The Thorny Path

A Russian in America, a Catholic Jew

In a certain sense, every Christian is Jewish. This is something I could have told you years ago—I’m a scholar of religion, after all. But it’s possible to know a thing without fully comprehending it. While I knew that Christianity started out as a sect of Judaism, I did not realize the depth of their connection until they came together in my one heart.

A Jew by birthright, I am connected to a nation spread around the globe, to a mythos and a vast history. It is the fabric of me, undeniable and inescapable, and as definitive as my humanity, my womanhood, or my Russian culture. Yet raised in the secular society of the Soviet Union, I would not have known fully what it meant to be a Jew if I hadn’t been reminded of it since early childhood by the pervasive anti-Semitism of the people I lived among. This is a common experience of Jews in diaspora. Observant or not, we come to understand our Jewishness through rejection; we learn our past through its history of disaster and flight, looking back toward ancient roots and preserving tradition in order to hold on to ourselves.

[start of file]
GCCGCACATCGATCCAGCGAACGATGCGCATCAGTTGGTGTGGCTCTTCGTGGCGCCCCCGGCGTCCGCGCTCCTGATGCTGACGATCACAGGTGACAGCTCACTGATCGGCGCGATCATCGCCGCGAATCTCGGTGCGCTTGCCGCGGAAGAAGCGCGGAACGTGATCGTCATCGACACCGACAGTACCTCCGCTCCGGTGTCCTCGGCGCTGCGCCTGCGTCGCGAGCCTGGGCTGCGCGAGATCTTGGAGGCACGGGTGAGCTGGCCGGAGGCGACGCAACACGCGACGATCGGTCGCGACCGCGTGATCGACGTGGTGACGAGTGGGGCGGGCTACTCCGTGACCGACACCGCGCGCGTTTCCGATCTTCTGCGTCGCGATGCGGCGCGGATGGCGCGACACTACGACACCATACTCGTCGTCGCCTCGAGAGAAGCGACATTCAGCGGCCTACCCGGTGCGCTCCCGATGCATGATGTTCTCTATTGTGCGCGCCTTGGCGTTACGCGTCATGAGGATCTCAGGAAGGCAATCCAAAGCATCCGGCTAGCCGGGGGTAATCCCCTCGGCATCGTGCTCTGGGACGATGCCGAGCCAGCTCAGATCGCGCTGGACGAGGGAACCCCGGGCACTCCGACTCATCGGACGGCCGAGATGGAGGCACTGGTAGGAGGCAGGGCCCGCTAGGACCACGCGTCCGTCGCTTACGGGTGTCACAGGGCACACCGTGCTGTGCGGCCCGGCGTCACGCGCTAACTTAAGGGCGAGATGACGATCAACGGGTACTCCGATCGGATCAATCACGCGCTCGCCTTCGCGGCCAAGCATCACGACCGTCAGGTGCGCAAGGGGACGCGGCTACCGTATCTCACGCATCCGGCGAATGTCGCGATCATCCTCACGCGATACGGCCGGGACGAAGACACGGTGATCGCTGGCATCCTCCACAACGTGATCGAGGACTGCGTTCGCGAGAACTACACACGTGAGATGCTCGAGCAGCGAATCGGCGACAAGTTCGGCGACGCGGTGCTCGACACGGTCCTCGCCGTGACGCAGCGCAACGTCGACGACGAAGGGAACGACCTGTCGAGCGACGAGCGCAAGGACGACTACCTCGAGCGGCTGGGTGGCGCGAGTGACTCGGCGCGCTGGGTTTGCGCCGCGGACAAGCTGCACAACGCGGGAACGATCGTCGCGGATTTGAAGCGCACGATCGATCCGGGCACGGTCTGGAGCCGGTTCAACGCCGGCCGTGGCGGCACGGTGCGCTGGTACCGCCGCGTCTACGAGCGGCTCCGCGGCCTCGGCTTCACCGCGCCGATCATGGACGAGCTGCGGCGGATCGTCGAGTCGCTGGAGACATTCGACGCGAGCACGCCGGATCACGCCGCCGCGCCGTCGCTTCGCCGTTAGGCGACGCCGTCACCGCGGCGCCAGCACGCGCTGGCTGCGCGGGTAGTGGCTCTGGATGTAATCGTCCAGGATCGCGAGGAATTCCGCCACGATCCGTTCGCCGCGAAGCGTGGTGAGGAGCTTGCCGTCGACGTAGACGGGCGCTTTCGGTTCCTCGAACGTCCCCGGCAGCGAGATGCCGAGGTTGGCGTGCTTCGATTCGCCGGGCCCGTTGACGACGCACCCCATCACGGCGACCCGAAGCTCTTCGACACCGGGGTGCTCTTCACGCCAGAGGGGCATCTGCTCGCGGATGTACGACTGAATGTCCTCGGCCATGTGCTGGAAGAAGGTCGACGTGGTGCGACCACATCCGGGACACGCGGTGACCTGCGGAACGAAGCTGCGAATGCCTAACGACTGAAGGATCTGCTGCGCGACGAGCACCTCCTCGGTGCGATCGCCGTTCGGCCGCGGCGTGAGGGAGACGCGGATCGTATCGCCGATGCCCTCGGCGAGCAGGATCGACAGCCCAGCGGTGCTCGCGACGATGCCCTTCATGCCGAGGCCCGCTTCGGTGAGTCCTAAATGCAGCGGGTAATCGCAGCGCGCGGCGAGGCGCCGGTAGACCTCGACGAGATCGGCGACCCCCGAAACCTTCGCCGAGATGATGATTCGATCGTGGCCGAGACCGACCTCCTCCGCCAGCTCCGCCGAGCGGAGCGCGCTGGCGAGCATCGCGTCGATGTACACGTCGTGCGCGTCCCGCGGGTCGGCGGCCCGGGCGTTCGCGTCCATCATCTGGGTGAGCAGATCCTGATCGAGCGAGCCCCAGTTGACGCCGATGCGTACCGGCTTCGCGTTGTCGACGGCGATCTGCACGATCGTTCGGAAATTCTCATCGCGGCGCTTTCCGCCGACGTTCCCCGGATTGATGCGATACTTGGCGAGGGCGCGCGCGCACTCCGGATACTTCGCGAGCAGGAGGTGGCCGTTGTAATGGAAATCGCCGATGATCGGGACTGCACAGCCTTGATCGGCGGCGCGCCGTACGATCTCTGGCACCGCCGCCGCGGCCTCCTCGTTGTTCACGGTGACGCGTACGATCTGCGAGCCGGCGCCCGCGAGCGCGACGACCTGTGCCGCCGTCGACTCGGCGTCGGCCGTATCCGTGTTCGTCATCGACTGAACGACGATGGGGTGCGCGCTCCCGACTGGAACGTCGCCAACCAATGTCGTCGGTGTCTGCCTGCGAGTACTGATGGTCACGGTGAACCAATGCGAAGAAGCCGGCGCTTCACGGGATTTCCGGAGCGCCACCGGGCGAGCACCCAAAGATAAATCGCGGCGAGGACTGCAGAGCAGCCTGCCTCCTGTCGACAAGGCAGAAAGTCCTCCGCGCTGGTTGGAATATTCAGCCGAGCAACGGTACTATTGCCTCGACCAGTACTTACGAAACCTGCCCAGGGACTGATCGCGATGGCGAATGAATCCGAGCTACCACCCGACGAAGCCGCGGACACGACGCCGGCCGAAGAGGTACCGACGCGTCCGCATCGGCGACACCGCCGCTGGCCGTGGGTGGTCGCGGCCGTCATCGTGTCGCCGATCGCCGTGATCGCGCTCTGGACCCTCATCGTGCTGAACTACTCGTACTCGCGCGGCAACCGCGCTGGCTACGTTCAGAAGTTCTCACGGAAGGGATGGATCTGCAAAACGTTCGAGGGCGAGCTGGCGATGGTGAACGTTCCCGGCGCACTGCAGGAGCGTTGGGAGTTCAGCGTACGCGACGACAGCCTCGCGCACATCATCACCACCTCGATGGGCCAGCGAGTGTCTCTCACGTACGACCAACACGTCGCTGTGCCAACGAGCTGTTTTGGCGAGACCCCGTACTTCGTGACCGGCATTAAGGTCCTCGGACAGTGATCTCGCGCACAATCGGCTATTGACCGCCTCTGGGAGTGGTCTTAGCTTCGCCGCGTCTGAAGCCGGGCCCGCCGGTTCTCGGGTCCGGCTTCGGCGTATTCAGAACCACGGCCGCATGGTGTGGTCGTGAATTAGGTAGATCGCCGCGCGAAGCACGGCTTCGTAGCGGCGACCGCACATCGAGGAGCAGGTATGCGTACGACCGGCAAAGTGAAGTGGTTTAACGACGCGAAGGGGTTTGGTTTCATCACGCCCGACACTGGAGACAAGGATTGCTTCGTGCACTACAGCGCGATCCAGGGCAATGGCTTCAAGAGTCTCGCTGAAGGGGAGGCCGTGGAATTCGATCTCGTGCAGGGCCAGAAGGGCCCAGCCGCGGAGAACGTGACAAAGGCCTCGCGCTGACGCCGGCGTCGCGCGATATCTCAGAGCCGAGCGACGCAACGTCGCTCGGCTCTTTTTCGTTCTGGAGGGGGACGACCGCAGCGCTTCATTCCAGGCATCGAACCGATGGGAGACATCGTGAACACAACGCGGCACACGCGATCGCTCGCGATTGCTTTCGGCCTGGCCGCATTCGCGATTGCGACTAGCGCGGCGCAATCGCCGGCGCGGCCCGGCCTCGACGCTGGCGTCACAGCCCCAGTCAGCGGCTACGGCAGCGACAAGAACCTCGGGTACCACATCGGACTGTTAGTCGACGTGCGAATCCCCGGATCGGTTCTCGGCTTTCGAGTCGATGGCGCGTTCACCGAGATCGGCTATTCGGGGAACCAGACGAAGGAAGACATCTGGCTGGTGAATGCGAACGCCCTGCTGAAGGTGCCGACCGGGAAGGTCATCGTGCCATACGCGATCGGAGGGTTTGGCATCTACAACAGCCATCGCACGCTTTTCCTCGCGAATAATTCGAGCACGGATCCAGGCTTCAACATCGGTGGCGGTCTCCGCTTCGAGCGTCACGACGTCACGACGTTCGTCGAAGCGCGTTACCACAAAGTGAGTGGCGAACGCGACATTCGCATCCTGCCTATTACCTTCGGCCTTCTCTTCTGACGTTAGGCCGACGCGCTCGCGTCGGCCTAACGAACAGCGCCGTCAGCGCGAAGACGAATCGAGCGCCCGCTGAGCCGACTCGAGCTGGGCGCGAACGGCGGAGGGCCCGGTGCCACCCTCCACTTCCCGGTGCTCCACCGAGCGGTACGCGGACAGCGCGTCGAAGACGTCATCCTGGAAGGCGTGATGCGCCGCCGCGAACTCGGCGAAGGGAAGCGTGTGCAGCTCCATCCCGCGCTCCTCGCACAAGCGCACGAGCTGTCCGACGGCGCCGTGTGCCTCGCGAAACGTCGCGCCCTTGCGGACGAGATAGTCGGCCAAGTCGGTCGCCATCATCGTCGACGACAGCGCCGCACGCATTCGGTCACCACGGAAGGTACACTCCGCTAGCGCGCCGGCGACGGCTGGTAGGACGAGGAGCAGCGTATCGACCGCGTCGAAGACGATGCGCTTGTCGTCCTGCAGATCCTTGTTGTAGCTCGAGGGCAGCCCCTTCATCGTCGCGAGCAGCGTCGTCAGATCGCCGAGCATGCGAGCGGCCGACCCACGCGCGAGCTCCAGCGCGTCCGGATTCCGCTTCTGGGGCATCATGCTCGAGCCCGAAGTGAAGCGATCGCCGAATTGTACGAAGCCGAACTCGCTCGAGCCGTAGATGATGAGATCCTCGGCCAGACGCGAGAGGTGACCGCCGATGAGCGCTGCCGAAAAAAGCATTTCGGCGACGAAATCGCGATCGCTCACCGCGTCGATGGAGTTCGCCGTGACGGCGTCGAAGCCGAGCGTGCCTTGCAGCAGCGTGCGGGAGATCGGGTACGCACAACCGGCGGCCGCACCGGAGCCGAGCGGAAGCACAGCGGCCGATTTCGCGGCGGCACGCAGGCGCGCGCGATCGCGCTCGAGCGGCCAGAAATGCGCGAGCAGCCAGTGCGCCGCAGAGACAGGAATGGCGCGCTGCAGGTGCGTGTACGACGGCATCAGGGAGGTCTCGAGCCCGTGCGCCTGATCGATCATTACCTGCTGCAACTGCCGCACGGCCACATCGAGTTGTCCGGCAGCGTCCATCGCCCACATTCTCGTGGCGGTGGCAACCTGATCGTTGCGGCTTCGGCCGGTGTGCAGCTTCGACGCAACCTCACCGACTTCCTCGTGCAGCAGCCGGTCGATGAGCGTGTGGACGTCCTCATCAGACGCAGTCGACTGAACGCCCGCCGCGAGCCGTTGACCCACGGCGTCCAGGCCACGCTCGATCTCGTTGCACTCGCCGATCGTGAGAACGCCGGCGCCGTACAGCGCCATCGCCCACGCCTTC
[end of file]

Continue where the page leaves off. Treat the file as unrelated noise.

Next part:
I am also—by conversion—a Christian. This double identity has been a challenge at times. Trying to explain to my Christian friends that I was not about to cease being a Jew, and to my Jewish friends that I was not betraying my Jewishness, I used to talk about Love and the great, abstract and mystical vision of reality—the...

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About the Author

Maria Kaplun teaches Catholic Studies at Rosemont College in Rosemont, Pennsylvania.